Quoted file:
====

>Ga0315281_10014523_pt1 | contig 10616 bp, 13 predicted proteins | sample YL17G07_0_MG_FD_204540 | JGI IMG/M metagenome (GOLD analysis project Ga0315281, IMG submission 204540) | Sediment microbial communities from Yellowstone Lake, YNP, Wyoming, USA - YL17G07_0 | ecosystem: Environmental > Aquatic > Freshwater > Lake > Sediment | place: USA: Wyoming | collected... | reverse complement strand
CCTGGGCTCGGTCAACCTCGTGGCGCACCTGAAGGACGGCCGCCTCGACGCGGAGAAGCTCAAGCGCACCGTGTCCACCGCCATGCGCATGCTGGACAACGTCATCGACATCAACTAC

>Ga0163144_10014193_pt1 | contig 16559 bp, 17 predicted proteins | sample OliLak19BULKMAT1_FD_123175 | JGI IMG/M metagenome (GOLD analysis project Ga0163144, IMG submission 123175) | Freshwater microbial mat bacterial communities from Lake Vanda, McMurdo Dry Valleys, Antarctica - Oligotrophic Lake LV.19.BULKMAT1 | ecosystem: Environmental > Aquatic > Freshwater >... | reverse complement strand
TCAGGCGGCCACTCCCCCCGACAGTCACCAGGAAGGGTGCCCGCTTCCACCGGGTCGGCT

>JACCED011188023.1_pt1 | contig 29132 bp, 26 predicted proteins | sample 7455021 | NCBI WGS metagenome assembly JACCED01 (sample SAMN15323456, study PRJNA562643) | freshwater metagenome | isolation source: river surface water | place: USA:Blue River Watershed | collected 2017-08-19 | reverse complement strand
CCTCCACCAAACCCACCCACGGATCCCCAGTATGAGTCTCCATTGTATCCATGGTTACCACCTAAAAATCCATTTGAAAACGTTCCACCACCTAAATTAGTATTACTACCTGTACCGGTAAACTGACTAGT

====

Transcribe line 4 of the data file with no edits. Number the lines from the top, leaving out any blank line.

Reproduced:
TCAGGCGGCCACTCCCCCCGACAGTCACCAGGAAGGGTGCCCGCTTCCACCGGGTCGGCT